As great as the New York Yankees bullpen has been, being overworked this early in the campaign can come back to bite the unit.

Through the first three games of the 2017 season, the New York Yankees bullpen couldn’t be off to a better start.

The deep combination of Adam Warren, Jonathan Holder, Tyler Clippard, Tommy Layne, Bryan Mitchell Chasen Shreve, Dellin Betances and Aroldis Chapman have combined for 13.2 innings of shutout ball.


Across major league baseball, New York’s ‘pen ranks first in ERA (0.00), fourth in strikeout rate (11.20 K/9), first in xFIP and fourth in overall WAR (0.3). Best of all, none of the bullpen’s seven inherited baserunners have scored, helping the unit rank first in left-on-base percentage (100 percent).

This is a narrative that manager Joe Girardi needs to continue throughout the remaining 159 games this season. What’s also noteworthy was when New York unnecessarily went to Betances and Chapman during Tuesday night’s 5-0 win, but this team’s success will heavily rely on the bullpen.

Unfortunately for the Yankees, it’s not all sunshine and rainbows as the struggling rotation is not only discouraging any hope of competition in 2017, but it’s also taxing the impeccable bullpen far too early on in the regular season.

Masahiro Tanaka, CC Sabathia and Michael Pineda have combined for 11.1 innings of work — the third-fewest in baseball so far. Furthermore, the three own the worst ERA (8.74), the second-worst win probability added (-0.53) and the highest batting average against (.365 BA).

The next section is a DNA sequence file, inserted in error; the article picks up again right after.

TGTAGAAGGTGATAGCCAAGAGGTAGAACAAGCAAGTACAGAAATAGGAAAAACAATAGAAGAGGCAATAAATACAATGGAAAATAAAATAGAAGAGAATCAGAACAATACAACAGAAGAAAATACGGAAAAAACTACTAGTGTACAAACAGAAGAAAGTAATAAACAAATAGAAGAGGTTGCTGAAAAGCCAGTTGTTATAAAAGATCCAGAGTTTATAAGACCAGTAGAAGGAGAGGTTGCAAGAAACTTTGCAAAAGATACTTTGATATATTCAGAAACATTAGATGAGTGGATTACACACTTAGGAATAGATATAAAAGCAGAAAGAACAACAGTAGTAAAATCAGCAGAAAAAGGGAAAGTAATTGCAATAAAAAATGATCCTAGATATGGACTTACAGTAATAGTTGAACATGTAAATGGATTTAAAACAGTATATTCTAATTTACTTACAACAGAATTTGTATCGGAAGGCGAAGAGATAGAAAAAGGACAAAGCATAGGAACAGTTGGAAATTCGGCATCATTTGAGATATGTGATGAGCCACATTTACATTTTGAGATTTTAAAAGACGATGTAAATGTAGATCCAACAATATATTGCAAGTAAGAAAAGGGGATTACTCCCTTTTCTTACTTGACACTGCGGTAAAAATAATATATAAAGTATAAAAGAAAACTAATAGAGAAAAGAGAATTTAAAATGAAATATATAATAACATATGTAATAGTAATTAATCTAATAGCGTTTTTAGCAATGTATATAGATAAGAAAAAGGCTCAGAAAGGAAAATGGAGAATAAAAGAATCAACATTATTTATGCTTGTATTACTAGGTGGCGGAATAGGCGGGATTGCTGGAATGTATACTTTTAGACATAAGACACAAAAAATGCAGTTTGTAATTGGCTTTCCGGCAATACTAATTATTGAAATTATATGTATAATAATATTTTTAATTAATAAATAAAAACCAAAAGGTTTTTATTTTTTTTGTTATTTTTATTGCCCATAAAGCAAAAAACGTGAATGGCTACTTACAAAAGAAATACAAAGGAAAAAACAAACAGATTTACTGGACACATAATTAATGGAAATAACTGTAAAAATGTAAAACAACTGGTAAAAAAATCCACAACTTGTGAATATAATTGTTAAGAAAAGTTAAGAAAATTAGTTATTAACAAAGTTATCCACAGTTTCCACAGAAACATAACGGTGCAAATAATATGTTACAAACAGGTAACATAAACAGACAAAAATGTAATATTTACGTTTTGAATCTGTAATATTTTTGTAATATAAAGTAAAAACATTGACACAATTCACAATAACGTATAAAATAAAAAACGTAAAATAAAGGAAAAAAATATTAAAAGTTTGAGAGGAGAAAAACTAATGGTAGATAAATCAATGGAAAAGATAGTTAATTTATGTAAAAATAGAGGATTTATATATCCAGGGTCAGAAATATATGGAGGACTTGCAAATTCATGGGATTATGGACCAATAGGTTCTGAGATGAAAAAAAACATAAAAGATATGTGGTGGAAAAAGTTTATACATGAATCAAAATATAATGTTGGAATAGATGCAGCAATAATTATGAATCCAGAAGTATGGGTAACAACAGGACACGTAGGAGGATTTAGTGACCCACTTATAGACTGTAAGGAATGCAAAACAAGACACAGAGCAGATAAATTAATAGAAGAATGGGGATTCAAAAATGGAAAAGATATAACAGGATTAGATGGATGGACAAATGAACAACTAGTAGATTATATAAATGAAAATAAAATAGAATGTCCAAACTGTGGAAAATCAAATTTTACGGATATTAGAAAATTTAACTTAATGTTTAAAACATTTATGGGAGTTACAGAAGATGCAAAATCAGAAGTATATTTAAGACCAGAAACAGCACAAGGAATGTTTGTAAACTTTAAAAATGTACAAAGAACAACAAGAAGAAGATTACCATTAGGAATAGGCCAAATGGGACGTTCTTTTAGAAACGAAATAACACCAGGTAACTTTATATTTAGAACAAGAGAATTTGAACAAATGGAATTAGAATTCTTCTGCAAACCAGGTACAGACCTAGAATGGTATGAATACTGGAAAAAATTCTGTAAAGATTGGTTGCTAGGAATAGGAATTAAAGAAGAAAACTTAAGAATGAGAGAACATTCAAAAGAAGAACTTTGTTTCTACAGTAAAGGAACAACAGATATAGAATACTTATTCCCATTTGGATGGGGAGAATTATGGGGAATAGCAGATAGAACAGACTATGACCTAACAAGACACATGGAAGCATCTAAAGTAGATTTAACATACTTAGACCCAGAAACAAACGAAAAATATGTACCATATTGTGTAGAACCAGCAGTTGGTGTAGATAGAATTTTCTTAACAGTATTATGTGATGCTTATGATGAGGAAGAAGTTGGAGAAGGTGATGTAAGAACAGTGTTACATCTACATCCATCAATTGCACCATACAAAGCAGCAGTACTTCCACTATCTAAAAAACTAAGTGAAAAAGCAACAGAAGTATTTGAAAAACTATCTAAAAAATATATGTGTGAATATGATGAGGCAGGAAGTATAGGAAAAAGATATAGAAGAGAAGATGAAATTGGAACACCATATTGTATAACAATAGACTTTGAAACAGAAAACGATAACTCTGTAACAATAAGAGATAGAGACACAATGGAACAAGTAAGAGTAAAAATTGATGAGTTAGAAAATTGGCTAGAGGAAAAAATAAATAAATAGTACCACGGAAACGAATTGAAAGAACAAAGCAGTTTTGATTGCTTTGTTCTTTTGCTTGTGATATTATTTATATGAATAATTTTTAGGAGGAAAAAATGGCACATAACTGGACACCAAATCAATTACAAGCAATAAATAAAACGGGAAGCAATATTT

Yes, it’s just three games, but we weren’t kidding when we talked all offseason about how unstable this rotation will be this season. Tanaka, the unquestioned best starter on this staff, has been the opposite of an innings eater throughout his three-year career and that is likely to remain unchanged. Sabathia, in his best season since 2012, still averaged juts under six inning per start and at age 36, his days as an ace that can consistently go seven-plus innings are behind him.

After those two, Pineda, Luis Severino and either Chad Green or Jordan Montgomery will round out what will be the opposite of a not-so-deep rotation.

This was exactly the case last year.

Yankees’ starters averaged 5.6 innings per start and there were a ton of examples where the bullpen tried to shut things down for three-plus innings on a daily basis. Yes, the bullpen, especially the middle relief, looks much better than it was in 2016, but taxation on even elite arms will come back to bite New York.

For example, Betances pitched in 44 innings (the 13th-most among major league relievers) throughout the first half of last season thanks to the lack of length of the rotation and lack of trust in relievers like Kirby Yates, Johnny Barbato, Anthony Swarzak and more.

By the time September rolled around, the workload affected the All-Star to the point where he maintained the worst strikeout-to-walk ratio of any month in his five-year career and an appalling ERA of 9.64.

In the end, owning the best ERA among major league bullpens is probably a good thing in hindsight. But, when the rotation manages the fewest innings and an astronomical ERA, having one of the better bullpens in the sport almost becomes a non-factor.

As long as the rotation contributes very limited production, even the team’s strong suit will be dull by the dog days and be unable to lift this team beyond the AL Wild Card game for the first time in five years.